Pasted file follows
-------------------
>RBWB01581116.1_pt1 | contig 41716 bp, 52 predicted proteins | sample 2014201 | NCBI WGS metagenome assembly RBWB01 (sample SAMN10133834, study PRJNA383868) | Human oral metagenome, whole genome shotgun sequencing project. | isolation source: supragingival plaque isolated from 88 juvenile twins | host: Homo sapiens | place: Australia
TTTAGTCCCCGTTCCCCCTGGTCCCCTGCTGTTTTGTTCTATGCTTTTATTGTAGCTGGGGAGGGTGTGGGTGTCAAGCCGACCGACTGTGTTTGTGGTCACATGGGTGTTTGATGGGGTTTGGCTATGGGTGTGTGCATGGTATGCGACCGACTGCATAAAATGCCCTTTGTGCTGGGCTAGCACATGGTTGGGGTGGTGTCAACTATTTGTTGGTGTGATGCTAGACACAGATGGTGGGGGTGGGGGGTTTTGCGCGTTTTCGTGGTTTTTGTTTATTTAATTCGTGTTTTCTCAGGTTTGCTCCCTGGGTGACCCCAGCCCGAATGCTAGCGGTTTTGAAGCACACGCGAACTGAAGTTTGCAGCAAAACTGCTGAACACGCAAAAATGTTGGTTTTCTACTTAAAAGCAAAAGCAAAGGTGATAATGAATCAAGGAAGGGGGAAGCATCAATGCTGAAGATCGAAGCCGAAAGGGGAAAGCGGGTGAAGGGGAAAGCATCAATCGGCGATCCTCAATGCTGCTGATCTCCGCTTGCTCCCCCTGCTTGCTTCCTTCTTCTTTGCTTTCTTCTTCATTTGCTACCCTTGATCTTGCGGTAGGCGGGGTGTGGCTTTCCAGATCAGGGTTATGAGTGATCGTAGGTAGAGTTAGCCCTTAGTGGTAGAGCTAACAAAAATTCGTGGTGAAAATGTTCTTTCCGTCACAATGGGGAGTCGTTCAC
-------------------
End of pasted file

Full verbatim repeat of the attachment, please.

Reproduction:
>RBWB01581116.1_pt1 | contig 41716 bp, 52 predicted proteins | sample 2014201 | NCBI WGS metagenome assembly RBWB01 (sample SAMN10133834, study PRJNA383868) | Human oral metagenome, whole genome shotgun sequencing project. | isolation source: supragingival plaque isolated from 88 juvenile twins | host: Homo sapiens | place: Australia
TTTAGTCCCCGTTCCCCCTGGTCCCCTGCTGTTTTGTTCTATGCTTTTATTGTAGCTGGGGAGGGTGTGGGTGTCAAGCCGACCGACTGTGTTTGTGGTCACATGGGTGTTTGATGGGGTTTGGCTATGGGTGTGTGCATGGTATGCGACCGACTGCATAAAATGCCCTTTGTGCTGGGCTAGCACATGGTTGGGGTGGTGTCAACTATTTGTTGGTGTGATGCTAGACACAGATGGTGGGGGTGGGGGGTTTTGCGCGTTTTCGTGGTTTTTGTTTATTTAATTCGTGTTTTCTCAGGTTTGCTCCCTGGGTGACCCCAGCCCGAATGCTAGCGGTTTTGAAGCACACGCGAACTGAAGTTTGCAGCAAAACTGCTGAACACGCAAAAATGTTGGTTTTCTACTTAAAAGCAAAAGCAAAGGTGATAATGAATCAAGGAAGGGGGAAGCATCAATGCTGAAGATCGAAGCCGAAAGGGGAAAGCGGGTGAAGGGGAAAGCATCAATCGGCGATCCTCAATGCTGCTGATCTCCGCTTGCTCCCCCTGCTTGCTTCCTTCTTCTTTGCTTTCTTCTTCATTTGCTACCCTTGATCTTGCGGTAGGCGGGGTGTGGCTTTCCAGATCAGGGTTATGAGTGATCGTAGGTAGAGTTAGCCCTTAGTGGTAGAGCTAACAAAAATTCGTGGTGAAAATGTTCTTTCCGTCACAATGGGGAGTCGTTCAC